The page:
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Postmortem: Stardock's Galactic Civilizations 2: Dread Lords

Stardock founder and CEO Brad Wardell gives a rare inside look at the challenges and rewards of independently developing and publishing a key PC strategy game sequel, in creating Galactic Civilizations II: Dread Lords.

Brad Wardell, Blogger

April 5, 2006

34 Min Read

In March 2003, Stardock released its space strategy game Galactic Civilizations. Galactic Civilizations is a turn-based strategy game set in the 23rd century in which the player takes on the role of leader of their civilization. Players colonize planets, research technologies, negotiate with alien civilizations, fight wars, and spread their culture across the galaxy.

The game was developed on a shoestring budget. The development budget was around $300,000 and the after-release budget reserve of another $300,000 to support updates, help with marketing, and provide product support depending on sales. While a total of 5 developers were involved on the project at different times, at the end of the day, only 3 developers, at most, were working on the game at any given time. Similarly, no more than 2 artists were working full time on the game at any given time. In total, 10 people were involved.

At the time of release, the expectation was that it would sell approximately 30,000 units in North America and around 10,000 units internationally. Our publisher was Strategy First and they told us we could expect about $10 per unit in royalties from North America and about half that internationally. We also had confidence that we could get around $350,000 in retail revenue. We also anticipated around 5,000 units in direct sales which would be worth $40 apiece for a total of $550,000 in revenue. So if we could do the game for $300,000 then we could make our investment back. The second $300,000 could be used in the event that the game did very well and needed more support.

Release Aftermath and Sequel Talk

Galactic Civilizations was released at roughly the same time as Master of Orion III. For a variety of reasons, Master of Orion III ended up helping the sales of Galactic Civilizations tremendously. Between that March and the end of that year, the game sold approximately 50,000 retail units in North America and about 15,000 electronically. It would eventually go on to sell approximately 150,000 copies worldwide.

The unexpected success did not translate to a windfall or income, however. Publisher Strategy First filed for bankruptcy without paying a significant portion of the royalties we were owed. So for a good chunk of retail sales, we never saw a penny. In addition, because our publisher's financial issues became critical in the middle of release, Stardock ended up taking on an increasing amount of the marketing and support burden. On units we were paid for, our royalty did not end up $10 per unit but closer to $7 per unit. Aspiring developers make note -- on a $39.95 game, if you're the developer, you can probably expect to make around $7 per unit at the high end if you're not the publisher.

The game's success guaranteed a sequel would be made. The question was purely how we would go about it. Stardock's business software division was doing incredibly well financially and put us in the position where we could afford to both develop and publish the sequel.

For the sequel, we put together a $900,000 development budget and a $400,000 marketing budget. Like the first time around, we also reserved $300,000 for after-release updates, support, etc. to cover the entire sequel's post-release life. Compared to other major retail games, our budget is tiny. But it was still over 3 times the original's budget.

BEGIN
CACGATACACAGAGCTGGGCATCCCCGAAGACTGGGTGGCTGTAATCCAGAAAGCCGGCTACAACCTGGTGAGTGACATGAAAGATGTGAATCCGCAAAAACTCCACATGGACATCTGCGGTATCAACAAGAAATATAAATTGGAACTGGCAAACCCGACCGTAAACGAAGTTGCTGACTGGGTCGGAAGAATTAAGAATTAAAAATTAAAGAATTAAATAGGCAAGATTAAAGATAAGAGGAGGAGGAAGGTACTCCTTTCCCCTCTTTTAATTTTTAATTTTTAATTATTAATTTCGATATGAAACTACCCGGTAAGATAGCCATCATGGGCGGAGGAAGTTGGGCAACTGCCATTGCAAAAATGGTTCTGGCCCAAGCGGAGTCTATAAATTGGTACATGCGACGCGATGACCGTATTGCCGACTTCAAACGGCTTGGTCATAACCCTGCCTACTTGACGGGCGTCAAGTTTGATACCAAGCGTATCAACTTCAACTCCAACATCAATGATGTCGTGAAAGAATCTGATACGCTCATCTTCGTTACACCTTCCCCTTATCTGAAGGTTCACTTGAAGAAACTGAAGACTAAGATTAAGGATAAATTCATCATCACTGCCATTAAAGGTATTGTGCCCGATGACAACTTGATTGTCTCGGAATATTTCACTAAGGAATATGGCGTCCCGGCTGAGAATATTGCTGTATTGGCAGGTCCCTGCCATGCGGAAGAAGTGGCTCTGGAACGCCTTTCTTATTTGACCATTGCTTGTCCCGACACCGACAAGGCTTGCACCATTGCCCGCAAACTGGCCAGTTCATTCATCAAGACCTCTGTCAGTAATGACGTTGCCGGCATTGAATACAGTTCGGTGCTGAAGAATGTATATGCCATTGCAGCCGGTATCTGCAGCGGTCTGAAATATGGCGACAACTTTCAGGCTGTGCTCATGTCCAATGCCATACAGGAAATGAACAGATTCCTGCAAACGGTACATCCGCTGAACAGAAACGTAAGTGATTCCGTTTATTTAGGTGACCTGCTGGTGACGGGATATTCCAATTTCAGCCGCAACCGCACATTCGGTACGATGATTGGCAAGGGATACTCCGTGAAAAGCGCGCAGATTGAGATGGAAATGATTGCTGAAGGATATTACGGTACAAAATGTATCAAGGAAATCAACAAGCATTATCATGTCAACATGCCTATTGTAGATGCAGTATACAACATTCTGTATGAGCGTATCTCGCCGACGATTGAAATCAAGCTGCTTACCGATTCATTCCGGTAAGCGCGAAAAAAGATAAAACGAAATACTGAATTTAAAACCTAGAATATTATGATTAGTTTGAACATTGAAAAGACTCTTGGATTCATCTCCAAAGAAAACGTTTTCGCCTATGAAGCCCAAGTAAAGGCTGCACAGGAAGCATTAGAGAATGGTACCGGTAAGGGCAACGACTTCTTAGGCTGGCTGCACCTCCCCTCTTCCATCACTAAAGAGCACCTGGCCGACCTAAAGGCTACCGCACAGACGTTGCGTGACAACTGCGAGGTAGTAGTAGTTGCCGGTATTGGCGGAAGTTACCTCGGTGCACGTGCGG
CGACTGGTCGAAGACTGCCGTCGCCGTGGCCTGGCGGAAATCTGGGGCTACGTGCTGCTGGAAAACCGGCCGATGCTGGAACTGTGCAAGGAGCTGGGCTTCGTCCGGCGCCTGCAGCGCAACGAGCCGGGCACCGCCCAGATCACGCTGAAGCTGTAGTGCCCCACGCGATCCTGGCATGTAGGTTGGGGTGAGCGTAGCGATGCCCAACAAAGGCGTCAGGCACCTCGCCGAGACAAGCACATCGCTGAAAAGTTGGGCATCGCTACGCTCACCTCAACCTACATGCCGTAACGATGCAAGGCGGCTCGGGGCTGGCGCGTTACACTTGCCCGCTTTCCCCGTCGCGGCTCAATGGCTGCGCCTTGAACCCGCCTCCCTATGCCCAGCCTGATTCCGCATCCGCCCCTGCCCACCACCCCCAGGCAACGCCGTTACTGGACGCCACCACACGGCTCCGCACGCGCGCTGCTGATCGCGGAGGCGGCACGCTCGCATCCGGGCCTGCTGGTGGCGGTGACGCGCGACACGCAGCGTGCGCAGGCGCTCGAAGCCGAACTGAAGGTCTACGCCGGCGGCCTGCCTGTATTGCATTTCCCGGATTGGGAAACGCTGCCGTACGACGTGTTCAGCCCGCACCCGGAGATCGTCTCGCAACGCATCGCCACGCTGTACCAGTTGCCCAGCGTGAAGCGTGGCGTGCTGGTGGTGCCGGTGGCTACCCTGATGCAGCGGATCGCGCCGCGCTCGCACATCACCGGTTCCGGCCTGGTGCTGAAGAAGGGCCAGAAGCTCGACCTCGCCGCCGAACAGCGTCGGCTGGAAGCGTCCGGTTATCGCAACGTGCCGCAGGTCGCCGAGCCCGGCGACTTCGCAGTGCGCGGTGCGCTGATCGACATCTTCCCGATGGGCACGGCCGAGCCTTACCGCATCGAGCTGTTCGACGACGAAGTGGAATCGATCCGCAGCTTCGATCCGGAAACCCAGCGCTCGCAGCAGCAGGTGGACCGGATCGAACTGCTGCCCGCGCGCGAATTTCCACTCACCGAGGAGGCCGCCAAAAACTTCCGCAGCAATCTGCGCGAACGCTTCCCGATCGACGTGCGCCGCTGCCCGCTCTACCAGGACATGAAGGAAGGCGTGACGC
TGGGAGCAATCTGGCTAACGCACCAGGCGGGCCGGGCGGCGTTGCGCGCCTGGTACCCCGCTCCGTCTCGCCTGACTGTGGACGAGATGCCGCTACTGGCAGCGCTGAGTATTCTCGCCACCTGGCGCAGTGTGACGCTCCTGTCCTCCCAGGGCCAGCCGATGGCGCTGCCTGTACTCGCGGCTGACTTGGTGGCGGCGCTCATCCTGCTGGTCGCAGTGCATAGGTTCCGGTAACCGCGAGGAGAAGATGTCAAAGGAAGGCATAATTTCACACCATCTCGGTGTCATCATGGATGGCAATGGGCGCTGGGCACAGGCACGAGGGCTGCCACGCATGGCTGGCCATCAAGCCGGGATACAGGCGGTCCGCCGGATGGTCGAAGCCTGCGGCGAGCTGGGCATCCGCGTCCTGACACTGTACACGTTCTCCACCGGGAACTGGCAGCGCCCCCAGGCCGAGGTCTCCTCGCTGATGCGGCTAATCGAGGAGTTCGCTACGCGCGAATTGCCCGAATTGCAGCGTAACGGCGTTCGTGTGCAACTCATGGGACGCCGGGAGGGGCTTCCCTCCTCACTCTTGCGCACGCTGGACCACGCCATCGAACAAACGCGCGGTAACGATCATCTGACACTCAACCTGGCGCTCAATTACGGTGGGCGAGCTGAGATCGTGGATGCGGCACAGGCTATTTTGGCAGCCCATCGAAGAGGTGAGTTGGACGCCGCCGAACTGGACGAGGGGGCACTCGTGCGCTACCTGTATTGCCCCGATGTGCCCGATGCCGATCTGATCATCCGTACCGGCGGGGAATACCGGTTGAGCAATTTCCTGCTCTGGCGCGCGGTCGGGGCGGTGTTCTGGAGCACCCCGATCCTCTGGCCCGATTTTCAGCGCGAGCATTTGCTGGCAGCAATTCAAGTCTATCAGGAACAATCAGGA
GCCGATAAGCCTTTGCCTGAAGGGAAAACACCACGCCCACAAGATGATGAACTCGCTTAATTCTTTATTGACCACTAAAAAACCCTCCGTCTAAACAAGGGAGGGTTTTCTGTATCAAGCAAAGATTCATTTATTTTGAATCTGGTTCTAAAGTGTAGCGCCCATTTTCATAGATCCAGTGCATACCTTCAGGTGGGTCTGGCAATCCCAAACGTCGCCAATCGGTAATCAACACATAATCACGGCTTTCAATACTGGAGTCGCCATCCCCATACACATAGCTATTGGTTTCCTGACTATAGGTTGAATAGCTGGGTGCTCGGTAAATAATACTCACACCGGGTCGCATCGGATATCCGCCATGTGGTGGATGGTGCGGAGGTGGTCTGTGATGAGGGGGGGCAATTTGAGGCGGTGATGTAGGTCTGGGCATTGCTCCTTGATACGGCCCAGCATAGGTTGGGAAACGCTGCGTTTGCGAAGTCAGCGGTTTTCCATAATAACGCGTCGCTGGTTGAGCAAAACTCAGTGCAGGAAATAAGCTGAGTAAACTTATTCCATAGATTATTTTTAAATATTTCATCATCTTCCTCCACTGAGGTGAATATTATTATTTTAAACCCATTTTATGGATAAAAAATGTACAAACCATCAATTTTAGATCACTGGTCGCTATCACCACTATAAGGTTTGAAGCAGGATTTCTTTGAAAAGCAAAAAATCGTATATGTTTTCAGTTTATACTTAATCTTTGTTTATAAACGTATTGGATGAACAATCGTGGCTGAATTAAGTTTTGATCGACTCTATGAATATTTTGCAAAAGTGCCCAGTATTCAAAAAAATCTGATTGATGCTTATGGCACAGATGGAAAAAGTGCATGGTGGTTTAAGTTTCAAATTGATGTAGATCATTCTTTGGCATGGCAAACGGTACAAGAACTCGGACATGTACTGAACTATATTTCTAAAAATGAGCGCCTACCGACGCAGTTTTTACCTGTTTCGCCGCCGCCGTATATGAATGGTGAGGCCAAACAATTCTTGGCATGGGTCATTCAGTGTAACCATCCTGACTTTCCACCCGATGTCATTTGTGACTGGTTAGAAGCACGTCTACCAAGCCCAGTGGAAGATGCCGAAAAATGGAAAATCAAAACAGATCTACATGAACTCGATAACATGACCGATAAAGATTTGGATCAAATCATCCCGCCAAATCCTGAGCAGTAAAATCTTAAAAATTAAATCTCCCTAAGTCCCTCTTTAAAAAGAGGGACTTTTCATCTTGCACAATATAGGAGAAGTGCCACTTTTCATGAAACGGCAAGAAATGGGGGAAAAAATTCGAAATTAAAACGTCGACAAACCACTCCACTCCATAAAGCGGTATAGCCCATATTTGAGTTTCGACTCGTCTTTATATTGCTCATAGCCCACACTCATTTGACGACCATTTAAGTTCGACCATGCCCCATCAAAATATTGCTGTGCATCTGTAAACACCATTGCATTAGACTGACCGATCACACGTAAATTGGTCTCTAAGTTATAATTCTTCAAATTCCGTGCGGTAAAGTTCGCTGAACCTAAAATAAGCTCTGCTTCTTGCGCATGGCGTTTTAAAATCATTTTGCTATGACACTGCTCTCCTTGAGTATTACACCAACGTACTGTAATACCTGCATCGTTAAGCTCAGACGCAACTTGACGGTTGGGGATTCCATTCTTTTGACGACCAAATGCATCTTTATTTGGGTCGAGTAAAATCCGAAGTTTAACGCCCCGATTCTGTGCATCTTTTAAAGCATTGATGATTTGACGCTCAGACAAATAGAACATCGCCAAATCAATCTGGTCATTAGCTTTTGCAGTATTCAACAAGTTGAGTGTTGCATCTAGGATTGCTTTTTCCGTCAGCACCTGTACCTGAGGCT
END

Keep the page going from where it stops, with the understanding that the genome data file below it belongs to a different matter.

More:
It was decided that we would publish it ourselves. So instead of only making $7 per unit, we could expect to make between $15 to $21 per unit depending on various factors. With full control of marketing and with a bigger budget, we projected that we could expect sales of approximately 75,000 full-priced units in North America plus 25,000 discounted units along with a similar number internationally for a total of 200,000 units.

The much bigger budget and taking on the role of publisher meant an increased risk for us. But because Stardock's utility software such as Object Desktop was selling so strongly, it allowed us to develop the game while remaining in a strong financial position throughout.

What should the sequel do?

We had a laundry list of things from the first game that we wanted to address:

  • Ship Design

  • Resolution Independence

  • More sophisticated combat

  • Better UI

  • Unique worlds

At first, our design was pretty modest:

But as we started looking at implementation, we realized that much of our design was half-assed. A cop out. What we knew we needed to do was simply something we hadn't done before -- we needed to go with a 3D engine. A 3D engine would provide us with a lot more flexibility.

The Political Machine

In 2004, Stardock released a political strategy game called The Political Machine. It was the half-way house between Galactic Civilizations and Galactic Civilizations II. It had a 3D engine but didn't have any 3D content! It was basically sprites on a 3D engine. It was also our first game to make use of DesktopX technology for creating user interfaces. It ended up doing well though we were pretty unhappy with reviews (I don't think we'll be making any more $20 games, reviewers don't take into consideration price when they nitpick what features should be in a game).

But it put us in the position of having an engine to build Galactic Civilizations II on. All we had to do is...well...you know...make 3D stuff...

The freedom to make the game you want

By going to a 3D engine, especially one that we had made ourselves, we could start making the game we always wanted. For example, it made it possible to place planets on the main map rather than tucked inside of a "star" icon. Why? Because the 3D engine made it easy for us to let people zoom in and out of the map smoothly. In GalCiv I, we had a fixed camera at a fixed distance. So we had to be careful about what we displayed on the map. But with a 3D engine, we could put as much as we wanted on the map (within reason) and let the user adjust what they wanted to view.